Monday, June 05, 2006

I tell ya, these ones are valiant!

So if any Kung Fu Friday disciples want to get elevated in their belt rankings, I would suggest they head out to the Cinematheque Ontario for the Monday night screening of King Hu's THE VALIANT ONES at 8:45pm. Director King Hu is a grand master of martial arts cinema, and if you don't know his name, you will know his influence... CROUCHING TIGER would never have came to be without the influence his films had on Ang Lee like COME DRINK WITH ME and A TOUCH OF ZEN. Sadly his films have never gotten the proper exposure outside of Asia (and France) that they deserve.

From the introduction that I wrote for the Toronto edition of the Heroic Grace 2 series:
King Hu represents the classical side of the genre and has the distinction of being the first Chinese director to win a major award at the Cannes film festival with TOUCH OF ZEN (1975). Considered the true "scholar" of the martial arts directors, Hu had a keen eye for detail on costumes and settings, and pioneered the rapid edit and active camera techniques that would later become the standard in Hong Kong action movies. THE VALIANT ONES (1975), choreographed by Sammo Hung, who went to Peking Opera school alongside his younger "brother," Jackie Chan, features action scenes that did not particularly require physical prowess from its performers: it was the editing that endowed them with superhuman skills. In fact, Hu admittedly filmed combat scenes more like ballets than plausible fights. Obviously, Hu's style was very influential on Tsui Hark, who produced Hu's SWORDSMAN (1990) and a remake of Hu's DRAGON INN (1967) in 1992.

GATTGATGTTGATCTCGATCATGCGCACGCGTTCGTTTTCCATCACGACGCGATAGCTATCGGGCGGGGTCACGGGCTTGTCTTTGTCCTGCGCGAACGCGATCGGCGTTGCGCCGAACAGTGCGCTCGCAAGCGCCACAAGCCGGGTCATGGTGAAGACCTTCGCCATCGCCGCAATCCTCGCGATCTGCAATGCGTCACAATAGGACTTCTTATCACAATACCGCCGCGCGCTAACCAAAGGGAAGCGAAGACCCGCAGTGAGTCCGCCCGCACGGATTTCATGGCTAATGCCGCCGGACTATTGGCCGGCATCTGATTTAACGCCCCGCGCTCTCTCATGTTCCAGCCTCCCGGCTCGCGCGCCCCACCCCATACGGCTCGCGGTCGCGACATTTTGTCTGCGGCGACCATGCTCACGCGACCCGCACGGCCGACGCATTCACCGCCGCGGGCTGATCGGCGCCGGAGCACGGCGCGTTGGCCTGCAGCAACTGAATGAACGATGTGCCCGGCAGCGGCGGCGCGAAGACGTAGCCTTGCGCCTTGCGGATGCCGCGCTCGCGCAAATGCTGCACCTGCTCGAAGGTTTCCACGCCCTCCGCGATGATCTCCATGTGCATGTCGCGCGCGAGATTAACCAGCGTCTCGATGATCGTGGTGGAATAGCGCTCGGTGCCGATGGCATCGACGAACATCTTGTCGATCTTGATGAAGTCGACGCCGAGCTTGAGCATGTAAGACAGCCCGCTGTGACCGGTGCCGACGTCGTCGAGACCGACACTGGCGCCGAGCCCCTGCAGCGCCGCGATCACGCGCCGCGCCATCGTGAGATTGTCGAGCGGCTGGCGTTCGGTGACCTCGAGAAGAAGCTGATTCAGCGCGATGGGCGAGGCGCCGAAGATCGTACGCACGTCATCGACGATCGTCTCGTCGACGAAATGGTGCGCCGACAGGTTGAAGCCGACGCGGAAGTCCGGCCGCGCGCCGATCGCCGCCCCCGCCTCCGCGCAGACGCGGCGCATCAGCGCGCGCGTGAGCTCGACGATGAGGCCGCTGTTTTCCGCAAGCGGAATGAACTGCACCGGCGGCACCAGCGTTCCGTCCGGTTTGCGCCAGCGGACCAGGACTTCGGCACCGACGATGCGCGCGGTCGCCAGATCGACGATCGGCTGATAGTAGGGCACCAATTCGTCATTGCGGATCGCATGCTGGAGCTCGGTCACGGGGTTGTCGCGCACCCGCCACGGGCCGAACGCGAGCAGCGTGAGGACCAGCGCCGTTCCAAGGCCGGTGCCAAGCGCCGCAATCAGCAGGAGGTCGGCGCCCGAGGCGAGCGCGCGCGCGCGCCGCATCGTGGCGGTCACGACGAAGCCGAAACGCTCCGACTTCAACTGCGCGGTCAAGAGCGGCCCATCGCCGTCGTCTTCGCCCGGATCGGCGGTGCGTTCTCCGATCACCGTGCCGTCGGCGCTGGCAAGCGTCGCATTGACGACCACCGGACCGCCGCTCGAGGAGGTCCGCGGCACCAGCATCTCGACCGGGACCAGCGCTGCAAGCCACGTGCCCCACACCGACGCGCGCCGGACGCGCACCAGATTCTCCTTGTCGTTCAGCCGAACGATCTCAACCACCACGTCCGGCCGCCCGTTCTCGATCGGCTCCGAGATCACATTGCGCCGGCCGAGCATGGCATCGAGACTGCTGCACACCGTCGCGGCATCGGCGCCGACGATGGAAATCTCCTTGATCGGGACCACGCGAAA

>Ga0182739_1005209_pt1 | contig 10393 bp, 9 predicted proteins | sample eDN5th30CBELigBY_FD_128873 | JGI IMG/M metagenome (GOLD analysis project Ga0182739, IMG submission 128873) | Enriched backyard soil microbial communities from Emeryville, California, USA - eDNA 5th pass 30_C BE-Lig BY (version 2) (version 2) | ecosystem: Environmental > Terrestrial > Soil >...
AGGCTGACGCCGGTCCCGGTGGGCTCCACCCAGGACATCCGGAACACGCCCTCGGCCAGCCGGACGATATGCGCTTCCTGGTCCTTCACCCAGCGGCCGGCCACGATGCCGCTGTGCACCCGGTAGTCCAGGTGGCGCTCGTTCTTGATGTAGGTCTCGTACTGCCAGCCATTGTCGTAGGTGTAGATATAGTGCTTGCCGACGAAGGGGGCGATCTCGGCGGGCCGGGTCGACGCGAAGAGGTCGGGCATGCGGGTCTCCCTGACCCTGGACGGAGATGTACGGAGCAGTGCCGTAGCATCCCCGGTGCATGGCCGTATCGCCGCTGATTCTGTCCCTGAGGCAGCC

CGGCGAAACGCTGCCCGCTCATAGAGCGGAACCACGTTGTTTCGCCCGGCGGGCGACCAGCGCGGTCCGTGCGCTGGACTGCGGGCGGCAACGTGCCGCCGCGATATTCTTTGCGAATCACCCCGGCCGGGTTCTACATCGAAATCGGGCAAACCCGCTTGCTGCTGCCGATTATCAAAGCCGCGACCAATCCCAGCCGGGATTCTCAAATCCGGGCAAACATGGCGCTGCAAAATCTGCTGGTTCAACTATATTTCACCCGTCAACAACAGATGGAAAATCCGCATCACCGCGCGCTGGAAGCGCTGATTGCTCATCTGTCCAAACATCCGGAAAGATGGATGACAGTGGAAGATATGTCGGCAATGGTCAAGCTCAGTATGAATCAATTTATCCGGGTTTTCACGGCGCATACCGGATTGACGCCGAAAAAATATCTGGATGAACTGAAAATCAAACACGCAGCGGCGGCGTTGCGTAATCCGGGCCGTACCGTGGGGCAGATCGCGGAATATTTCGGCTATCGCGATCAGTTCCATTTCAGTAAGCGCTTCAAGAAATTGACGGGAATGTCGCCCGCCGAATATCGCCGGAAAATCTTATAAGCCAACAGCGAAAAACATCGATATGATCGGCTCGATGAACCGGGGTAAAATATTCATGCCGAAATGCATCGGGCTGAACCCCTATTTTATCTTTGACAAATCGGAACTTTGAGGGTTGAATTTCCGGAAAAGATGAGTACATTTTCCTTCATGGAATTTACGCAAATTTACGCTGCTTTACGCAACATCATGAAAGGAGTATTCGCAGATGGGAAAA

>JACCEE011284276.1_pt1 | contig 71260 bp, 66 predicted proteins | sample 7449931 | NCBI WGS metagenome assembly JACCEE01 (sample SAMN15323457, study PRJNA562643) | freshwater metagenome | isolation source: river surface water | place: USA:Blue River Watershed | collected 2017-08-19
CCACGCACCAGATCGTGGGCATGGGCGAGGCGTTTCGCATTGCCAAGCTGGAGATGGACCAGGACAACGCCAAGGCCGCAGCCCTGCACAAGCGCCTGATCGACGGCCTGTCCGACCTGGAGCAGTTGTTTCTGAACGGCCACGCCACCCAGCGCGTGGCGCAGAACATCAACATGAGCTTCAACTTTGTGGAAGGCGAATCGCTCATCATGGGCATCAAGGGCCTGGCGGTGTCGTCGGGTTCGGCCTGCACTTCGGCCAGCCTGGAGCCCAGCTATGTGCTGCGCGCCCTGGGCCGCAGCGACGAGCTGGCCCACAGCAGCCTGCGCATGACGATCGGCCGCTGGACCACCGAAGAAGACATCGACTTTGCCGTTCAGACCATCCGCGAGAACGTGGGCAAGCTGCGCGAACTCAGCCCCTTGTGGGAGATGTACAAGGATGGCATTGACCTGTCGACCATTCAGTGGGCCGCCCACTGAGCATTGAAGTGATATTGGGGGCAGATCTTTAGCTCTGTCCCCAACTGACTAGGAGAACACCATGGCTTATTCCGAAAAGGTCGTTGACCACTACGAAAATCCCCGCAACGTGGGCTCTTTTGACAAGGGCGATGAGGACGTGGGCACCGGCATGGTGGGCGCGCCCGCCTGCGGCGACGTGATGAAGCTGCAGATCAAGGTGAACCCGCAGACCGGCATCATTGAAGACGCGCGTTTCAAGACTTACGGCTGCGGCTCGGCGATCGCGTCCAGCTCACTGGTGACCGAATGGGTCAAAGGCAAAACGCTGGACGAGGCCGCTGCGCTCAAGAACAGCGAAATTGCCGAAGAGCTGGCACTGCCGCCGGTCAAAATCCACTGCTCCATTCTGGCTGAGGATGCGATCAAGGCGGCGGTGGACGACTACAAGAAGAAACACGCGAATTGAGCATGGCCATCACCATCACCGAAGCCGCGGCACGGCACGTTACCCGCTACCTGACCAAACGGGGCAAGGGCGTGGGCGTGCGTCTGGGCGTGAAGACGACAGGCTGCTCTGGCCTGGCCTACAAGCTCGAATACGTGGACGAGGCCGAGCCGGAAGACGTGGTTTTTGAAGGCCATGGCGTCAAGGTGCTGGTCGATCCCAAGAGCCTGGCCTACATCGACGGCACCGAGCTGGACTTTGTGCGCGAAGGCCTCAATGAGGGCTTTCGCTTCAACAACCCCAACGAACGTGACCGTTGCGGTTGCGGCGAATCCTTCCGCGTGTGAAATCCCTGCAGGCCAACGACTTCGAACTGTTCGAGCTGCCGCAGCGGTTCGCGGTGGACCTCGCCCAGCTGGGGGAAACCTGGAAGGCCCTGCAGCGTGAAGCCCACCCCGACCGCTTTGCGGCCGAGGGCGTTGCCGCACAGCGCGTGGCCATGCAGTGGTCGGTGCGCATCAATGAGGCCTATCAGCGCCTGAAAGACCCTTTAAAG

For more info, check out this essay by a close friend of Kung Fu Fridays, Concordia film professor Peter Rist: A Touch of Hu: A Fan’s Notes and an Appreciation.

Here is the French poster and some enticing stills...

Arrrrrrrrrgh! It's Sammo Hung as a Japanese pirate!

Incoming fists!

1 comment:

Poptique said...

If I'm not mistaken, Sammo appears near the end in A Touch of Zen too. Beautiful film.

There's a pretty good subbed/LBX DVD of it available in the UK.